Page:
Even with Robert Gates “pulling the trigger,” it wasn’t about the tank of hydrazine, a health hazard only if it hit the ground intact. There’s no way a fuel tank built for Earth orbit is going to survive an atmospheric reentry intact.
Unless it wasn’t built for orbit. Like it was a bomb or something. But I don’t think so.
I have no idea why the feds and the military waited till now to shoot down their brain-dead spy satellite, but it’s an easy speculation that it wasn’t the noxious fuel they were worried about.
The physics of it is simple. You have an object travelling at about 17,000 mph hitting the Earth’s upper atmosphere. It starts rolling, tumbling, shaking, and heating up. You have something like the space shuttle, designed to withstand high temperatures and stress of slowing down from 17,000 to 200 in a matter of minutes. A little nick on the wing will do it in, as it tragically did in 2003.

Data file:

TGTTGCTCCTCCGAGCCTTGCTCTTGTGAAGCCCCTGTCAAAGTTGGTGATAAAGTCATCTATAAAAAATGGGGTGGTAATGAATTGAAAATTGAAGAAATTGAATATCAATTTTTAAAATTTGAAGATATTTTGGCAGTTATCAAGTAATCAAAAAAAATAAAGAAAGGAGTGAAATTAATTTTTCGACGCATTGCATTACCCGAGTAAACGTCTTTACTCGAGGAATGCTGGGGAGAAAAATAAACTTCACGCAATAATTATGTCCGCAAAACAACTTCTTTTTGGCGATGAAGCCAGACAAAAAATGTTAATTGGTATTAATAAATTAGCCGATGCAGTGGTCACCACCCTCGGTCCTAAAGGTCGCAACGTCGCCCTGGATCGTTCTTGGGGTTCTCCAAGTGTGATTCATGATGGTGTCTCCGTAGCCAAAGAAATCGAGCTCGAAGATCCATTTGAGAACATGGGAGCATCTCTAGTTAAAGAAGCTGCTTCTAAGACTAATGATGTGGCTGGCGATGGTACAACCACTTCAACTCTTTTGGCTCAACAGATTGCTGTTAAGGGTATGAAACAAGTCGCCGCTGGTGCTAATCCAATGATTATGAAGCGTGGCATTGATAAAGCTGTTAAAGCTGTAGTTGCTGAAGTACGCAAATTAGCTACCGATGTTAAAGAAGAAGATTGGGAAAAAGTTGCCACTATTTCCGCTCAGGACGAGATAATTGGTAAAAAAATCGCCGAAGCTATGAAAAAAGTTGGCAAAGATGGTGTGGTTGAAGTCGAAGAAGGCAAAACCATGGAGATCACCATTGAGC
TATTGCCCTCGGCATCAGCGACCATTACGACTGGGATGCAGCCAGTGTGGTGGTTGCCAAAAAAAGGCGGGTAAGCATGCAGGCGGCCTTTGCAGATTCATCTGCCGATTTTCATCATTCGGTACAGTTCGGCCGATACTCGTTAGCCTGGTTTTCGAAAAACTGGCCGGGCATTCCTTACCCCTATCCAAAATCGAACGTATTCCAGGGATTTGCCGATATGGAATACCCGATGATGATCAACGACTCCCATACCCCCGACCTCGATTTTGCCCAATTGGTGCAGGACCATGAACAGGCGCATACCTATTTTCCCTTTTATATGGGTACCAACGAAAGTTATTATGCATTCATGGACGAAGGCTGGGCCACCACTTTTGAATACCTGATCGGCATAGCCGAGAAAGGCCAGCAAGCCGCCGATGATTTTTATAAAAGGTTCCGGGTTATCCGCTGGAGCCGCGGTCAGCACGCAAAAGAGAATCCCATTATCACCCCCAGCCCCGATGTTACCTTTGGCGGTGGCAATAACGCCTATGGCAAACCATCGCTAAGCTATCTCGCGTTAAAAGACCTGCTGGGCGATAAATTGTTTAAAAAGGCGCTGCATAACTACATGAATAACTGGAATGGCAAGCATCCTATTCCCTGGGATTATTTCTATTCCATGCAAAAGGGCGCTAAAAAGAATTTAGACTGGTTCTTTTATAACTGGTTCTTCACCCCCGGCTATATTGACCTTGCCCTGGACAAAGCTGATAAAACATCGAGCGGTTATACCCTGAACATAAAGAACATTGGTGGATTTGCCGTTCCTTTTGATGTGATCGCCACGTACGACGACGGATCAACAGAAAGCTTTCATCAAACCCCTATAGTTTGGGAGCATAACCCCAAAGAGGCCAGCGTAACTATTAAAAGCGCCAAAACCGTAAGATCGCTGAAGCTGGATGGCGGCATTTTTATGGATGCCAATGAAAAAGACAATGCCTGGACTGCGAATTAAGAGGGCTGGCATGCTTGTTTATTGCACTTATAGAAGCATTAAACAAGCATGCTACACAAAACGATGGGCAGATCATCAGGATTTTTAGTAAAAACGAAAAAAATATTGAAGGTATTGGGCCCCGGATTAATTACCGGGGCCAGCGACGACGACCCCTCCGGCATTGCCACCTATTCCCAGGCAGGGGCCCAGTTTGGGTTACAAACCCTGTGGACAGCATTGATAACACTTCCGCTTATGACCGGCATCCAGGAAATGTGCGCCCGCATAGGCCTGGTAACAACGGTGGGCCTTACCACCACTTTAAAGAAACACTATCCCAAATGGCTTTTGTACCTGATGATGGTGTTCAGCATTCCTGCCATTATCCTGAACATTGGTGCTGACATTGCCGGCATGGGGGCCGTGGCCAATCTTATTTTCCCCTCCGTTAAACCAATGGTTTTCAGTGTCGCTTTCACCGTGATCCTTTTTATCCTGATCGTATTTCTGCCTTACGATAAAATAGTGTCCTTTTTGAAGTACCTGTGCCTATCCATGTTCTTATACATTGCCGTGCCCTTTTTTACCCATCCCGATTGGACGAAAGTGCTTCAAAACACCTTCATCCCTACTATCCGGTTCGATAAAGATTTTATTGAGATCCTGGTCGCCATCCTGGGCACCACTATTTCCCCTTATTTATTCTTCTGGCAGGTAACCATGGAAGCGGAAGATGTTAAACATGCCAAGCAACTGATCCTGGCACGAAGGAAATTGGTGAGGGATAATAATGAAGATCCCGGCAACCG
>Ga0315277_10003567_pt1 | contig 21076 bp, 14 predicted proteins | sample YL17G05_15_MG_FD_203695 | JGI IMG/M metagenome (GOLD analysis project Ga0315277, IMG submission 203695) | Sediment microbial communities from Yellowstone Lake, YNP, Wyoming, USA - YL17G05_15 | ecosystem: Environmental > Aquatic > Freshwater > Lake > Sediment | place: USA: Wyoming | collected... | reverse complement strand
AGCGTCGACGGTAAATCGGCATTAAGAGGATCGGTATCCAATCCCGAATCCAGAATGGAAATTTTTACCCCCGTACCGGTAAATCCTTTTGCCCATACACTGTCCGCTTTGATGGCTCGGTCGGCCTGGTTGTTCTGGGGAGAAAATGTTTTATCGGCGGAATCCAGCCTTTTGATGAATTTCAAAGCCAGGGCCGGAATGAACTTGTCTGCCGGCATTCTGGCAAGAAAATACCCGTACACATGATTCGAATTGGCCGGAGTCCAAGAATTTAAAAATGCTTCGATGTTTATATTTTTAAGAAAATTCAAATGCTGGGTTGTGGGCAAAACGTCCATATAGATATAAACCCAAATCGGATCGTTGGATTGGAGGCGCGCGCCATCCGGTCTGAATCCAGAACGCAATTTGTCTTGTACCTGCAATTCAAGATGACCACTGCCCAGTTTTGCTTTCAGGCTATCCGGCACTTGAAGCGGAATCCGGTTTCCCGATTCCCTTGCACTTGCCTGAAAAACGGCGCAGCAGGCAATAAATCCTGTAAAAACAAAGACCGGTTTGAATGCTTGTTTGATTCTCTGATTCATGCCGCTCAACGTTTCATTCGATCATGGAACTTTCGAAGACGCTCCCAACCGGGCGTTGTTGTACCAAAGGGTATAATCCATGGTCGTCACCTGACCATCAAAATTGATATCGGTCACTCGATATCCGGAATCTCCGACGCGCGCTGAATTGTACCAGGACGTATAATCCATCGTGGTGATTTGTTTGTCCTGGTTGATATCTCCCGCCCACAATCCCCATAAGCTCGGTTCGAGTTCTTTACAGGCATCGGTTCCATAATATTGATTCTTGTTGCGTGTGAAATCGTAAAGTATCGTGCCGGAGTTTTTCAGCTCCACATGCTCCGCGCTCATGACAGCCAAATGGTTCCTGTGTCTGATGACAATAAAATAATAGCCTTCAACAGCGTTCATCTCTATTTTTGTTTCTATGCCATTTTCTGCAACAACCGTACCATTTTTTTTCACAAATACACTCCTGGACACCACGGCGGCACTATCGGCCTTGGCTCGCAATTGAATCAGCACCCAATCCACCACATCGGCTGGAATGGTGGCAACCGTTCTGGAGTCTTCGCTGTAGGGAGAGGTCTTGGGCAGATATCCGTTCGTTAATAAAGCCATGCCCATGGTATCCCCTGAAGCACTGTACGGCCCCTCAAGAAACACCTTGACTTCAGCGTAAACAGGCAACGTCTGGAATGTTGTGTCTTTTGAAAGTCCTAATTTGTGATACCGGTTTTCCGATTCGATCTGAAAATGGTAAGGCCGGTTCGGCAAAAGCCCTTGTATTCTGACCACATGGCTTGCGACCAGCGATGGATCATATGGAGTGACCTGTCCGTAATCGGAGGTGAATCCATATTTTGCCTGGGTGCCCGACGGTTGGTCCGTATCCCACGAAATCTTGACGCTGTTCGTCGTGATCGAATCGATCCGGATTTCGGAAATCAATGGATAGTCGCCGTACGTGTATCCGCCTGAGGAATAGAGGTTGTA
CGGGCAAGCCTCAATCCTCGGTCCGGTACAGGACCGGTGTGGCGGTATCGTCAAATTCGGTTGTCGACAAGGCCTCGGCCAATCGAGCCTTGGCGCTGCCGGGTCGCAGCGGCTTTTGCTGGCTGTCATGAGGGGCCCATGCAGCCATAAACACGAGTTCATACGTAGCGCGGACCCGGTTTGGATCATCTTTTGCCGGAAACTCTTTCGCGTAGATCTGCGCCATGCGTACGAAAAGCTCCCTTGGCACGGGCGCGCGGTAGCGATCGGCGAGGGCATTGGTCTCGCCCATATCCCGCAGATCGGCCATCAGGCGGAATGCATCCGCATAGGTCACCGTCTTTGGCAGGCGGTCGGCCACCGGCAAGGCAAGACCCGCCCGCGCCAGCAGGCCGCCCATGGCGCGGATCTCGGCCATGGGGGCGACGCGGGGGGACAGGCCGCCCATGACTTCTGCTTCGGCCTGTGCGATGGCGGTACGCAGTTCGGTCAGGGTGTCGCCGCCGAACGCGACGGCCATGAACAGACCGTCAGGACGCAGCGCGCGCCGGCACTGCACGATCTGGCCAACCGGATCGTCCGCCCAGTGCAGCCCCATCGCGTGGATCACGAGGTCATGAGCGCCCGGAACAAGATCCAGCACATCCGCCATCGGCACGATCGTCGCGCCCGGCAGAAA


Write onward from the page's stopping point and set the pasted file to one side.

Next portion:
A fuel tank on a spacecraft is designed for one thing: to hold the fuel until it runs out. Tanks are built to be lightweight. Any kind of hit from orbital space junk or a micrometeor is going to breach most anything we can build, so there’s no real point in wasting materials on making it thick or something.
Looks like the military hit the target, though. Nice aim. Does it worry other nations who wonder about their satellites getting shot down?